You are currently browsing the category archive for the ‘Sovereign Funds’ category.
International Petroleum Investment Company (IPIC), an Abu Dhabi-based investment company, announced on Monday that it has been assigned Aa2/AA/AA long term credit ratings by Moody’s, Fitch Ratings and Standard and Poor’s, with a stable outlook. “While we have no immediate plans to raise external capital, the ratings will facilitate future engagement with the debt capital markets if IPIC wishes to pursue this,” commented its managing director, Khadem al-Qubaisi, who added that the ratings were a means of “reinforcing strong corporate governance principles and enhancing transparency.” According to one analyst, the ratings are “a signal that [state sovereign] funds are eager to keep spending and [are] willing to borrow to increase their buying power.”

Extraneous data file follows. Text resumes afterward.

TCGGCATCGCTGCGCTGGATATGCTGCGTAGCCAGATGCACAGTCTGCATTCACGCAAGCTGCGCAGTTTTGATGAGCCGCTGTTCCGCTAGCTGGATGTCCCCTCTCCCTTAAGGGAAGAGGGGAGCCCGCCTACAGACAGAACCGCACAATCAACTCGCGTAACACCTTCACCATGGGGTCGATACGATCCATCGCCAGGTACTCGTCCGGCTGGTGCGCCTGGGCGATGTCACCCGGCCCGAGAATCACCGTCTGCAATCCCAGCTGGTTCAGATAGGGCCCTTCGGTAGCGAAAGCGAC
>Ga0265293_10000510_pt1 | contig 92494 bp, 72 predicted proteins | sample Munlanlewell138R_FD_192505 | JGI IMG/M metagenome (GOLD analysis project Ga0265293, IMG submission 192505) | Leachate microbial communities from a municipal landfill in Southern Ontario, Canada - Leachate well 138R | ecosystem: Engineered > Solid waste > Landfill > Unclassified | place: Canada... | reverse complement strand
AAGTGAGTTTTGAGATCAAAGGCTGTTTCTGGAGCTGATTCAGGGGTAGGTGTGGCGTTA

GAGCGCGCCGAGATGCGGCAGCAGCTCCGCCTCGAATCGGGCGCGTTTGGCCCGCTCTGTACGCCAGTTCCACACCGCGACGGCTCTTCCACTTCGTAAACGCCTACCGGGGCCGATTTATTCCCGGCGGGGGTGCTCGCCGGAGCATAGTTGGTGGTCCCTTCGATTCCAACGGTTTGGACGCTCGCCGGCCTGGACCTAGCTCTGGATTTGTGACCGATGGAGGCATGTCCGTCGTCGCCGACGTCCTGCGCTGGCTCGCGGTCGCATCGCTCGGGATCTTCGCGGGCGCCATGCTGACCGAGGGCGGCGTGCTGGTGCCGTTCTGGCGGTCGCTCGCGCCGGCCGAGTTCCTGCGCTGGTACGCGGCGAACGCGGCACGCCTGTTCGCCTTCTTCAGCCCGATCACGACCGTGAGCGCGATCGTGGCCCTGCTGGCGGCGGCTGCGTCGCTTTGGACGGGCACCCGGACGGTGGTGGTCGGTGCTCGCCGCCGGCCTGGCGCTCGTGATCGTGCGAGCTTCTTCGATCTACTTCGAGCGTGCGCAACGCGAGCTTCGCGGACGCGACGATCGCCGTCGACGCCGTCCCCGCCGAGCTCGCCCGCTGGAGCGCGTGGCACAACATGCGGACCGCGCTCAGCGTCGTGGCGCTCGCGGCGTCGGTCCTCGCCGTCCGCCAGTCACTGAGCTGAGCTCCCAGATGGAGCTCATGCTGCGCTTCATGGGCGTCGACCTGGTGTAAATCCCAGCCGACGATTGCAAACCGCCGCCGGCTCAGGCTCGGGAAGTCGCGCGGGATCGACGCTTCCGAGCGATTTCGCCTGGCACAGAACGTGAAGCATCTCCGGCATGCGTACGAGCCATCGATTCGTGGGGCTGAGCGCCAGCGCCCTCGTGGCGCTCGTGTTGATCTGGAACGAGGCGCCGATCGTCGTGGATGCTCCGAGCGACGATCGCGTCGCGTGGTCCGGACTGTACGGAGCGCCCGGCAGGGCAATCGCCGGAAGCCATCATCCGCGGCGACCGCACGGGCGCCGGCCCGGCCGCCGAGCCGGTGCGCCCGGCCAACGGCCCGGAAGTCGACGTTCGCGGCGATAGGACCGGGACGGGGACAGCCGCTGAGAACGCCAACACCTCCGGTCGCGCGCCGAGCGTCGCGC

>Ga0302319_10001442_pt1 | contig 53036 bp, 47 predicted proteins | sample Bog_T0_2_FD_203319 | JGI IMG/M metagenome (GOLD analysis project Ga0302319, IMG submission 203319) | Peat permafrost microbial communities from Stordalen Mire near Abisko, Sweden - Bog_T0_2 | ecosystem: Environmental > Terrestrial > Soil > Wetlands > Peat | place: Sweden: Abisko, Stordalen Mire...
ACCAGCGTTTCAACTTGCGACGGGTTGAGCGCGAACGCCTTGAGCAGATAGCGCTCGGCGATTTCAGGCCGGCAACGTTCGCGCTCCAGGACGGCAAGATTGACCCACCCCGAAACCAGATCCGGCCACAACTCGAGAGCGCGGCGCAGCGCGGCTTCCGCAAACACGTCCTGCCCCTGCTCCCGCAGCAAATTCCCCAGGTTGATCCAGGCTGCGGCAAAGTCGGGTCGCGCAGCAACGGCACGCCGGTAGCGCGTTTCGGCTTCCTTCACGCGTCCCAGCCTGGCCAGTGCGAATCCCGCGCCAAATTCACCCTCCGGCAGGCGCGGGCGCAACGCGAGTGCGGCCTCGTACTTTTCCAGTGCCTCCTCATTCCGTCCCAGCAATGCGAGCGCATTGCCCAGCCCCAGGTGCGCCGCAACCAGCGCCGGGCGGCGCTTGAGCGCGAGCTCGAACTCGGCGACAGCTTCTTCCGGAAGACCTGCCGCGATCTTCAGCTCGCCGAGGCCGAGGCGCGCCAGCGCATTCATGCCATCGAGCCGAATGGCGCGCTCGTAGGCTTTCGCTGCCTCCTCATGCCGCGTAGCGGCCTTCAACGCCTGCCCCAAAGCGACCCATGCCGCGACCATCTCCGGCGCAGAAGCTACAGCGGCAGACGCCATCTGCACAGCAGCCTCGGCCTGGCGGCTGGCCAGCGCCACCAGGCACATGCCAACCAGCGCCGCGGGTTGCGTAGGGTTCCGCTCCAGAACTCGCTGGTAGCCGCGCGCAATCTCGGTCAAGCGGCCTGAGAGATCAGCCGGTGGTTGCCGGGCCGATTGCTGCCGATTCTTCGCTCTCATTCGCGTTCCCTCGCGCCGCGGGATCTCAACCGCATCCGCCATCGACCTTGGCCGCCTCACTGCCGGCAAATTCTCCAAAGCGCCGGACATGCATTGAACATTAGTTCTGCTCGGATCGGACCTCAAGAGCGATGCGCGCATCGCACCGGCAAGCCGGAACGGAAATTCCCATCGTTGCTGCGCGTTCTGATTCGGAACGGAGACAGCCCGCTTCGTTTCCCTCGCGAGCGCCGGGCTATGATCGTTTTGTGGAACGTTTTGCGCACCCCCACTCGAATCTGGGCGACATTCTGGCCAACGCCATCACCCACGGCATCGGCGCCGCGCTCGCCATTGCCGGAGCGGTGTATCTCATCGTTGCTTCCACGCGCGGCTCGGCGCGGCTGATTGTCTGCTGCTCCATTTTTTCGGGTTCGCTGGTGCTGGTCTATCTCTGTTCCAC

IPIC’s ratings acquisition comes on the heels of a similar move by another Abu Dhabi investment arm, Mubadala Development Corp, which issued its first annual report last week and also recently announced plans to set up a medium-term bond program. According to news agencies, “both companies have taken on billions of dollars in debt to fuel their growth in recent years, some of which soon needs to be refinanced. That sets them apart from the secretive and far larger Abu Dhabi Investment Authority (ADIA), which likens itself to a pension fund and is not understood to seek out external sources of funding.”
Most importantly, the move is a another step in the early maturation of Gulf fixed income, on both a state and corporate level. In March, Abu Dhabi raised the first $3bn of a $10bn sovereign bond program to secure funds for state entities and to help develop a domestic bond market, while Qatar and Bahrain followed suit. Pundits at the time noted that such benchmarks are vital to the emergence of local credit markets, as corporate issuers in the region can ultimately price their own debt against them.